Alouette is the third voice we hear in the story and like, Chatine and Marcellus, she is an easy character to sympathize with. At first I’ll admit that I found her a little dull compared to the other two characters, but once she is confronted with the fact that her whole life has been a lie, she gets a lot more interesting.
There is also a secondary character that I fell in love with, a young boy named Roche. He’s a little thief like Chatine, but he has more personality in his body than all of the other characters added together. He’s clearly modelled after Gavroche, who stole the show in the original story.
The main issue I had with Sky Without Stars was that I found myself constantly comparing it to Les Miserables. I kept trying to match up every character in the retelling with who they were inspired by in the original and it actually started to get very distracting, especially if I thought the new character fell short of the original, case in point Alouette as Cosette and Marcellus as Marius. Although I liked both Alouette and Marcellus overall, I just found them a little flat if I thought of them in relation to Cosette and Marius too much.
I also found myself missing characters like Fantine and Valjean, one who was not included in the retelling at all and one who seemed severely underused, even though I considered their roles to be pretty vital in the original.
It can be hard to measure up to a beloved classic, but I think Sky Without Stars stands on its own as a pretty exciting space opera. I actually think I would have enjoyed it even more than I did if I had been less familiar with the original Les Miserables. I guess what I’m trying to say there is I would recommend it to anyone who enjoys science fiction, even if you’re not at all familiar with the original classic.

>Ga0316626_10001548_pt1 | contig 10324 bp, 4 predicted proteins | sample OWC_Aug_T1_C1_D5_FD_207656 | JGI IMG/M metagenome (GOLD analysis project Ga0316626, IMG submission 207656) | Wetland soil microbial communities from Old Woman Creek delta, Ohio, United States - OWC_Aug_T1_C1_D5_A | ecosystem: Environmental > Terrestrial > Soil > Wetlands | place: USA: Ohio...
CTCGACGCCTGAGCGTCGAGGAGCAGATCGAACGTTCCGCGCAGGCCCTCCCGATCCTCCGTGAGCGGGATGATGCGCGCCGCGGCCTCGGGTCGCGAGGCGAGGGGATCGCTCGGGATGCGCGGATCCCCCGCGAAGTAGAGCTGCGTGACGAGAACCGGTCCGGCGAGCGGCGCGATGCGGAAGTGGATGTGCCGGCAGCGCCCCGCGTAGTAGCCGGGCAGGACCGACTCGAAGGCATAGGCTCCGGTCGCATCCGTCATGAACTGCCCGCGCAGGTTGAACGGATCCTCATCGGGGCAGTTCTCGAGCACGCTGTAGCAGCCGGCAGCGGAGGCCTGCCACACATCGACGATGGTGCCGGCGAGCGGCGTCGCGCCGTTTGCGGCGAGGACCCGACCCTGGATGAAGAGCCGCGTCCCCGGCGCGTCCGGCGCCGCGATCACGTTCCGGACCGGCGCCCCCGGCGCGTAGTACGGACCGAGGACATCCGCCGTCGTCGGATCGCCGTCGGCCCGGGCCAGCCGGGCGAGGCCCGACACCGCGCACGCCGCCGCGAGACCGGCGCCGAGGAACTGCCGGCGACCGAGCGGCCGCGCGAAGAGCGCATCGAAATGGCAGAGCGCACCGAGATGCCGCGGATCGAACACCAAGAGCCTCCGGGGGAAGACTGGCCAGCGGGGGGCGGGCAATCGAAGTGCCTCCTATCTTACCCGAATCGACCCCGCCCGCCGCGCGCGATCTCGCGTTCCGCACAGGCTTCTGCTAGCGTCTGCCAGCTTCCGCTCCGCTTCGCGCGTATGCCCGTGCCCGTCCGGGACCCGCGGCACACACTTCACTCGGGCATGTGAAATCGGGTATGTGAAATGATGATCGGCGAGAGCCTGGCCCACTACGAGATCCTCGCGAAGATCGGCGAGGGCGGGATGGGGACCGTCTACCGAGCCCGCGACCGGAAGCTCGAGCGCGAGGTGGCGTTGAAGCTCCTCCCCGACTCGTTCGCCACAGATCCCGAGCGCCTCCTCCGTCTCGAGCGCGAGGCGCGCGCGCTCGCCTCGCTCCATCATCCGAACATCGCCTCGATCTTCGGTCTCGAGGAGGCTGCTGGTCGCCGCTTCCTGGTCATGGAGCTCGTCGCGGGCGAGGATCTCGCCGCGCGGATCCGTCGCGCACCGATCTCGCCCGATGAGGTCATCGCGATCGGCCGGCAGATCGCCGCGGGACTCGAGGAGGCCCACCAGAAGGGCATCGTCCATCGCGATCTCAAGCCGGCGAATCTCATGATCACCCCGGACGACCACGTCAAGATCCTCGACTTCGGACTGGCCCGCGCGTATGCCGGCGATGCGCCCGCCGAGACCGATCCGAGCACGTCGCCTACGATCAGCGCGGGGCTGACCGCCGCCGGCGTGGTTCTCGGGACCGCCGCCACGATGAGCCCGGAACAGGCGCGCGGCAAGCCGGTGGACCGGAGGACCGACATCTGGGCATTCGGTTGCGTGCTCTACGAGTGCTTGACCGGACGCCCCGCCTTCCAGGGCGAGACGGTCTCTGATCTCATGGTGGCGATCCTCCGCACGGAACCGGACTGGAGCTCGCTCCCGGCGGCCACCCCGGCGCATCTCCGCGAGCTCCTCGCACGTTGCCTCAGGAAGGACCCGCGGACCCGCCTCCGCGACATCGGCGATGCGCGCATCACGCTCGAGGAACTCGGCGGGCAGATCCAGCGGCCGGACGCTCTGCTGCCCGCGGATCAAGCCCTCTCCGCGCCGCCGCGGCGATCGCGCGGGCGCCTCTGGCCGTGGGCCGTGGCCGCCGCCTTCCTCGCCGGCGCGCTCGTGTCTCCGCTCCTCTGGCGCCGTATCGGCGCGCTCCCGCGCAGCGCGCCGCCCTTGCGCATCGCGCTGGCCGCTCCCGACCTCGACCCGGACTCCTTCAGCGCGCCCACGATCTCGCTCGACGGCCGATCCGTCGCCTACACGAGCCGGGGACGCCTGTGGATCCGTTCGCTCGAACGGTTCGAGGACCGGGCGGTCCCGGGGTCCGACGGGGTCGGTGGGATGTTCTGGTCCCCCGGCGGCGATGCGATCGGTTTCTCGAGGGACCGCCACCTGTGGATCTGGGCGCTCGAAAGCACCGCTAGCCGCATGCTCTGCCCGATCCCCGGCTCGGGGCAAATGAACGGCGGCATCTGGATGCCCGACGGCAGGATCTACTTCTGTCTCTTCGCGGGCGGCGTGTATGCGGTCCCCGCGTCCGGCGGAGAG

A thief. An officer. A guardian.
Three strangers, one shared destiny . . .
When the Last Days came, the planet of Laterre promised hope. A new life for a wealthy French family and their descendants. But five hundred years later, it’s now a place where an extravagant elite class reigns supreme; where the clouds hide the stars and the poor starve in the streets; where a rebel group, long thought dead, is resurfacing.
Whispers of revolution have begun—a revolution that hinges on three unlikely heroes…
Chatine is a street-savvy thief who will do anything to escape the brutal Regime, including spy on Marcellus, the grandson of the most powerful man on the planet.
Marcellus is an officer—and the son of a renowned traitor. In training to take command of the military, Marcellus begins to doubt the government he’s vowed to serve when his father dies and leaves behind a cryptic message that only one person can read: a girl named Alouette.
Alouette is living in an underground refuge, where she guards and protects the last surviving library on the planet. But a shocking murder will bring Alouette to the surface for the first time in twelve years…and plunge Laterre into chaos.
All three have a role to play in a dangerous game of revolution—and together they will shape the future of a planet.
Power, romance, and destiny collide in this sweeping reimagining of Victor Hugo’s masterpiece, Les Misérables.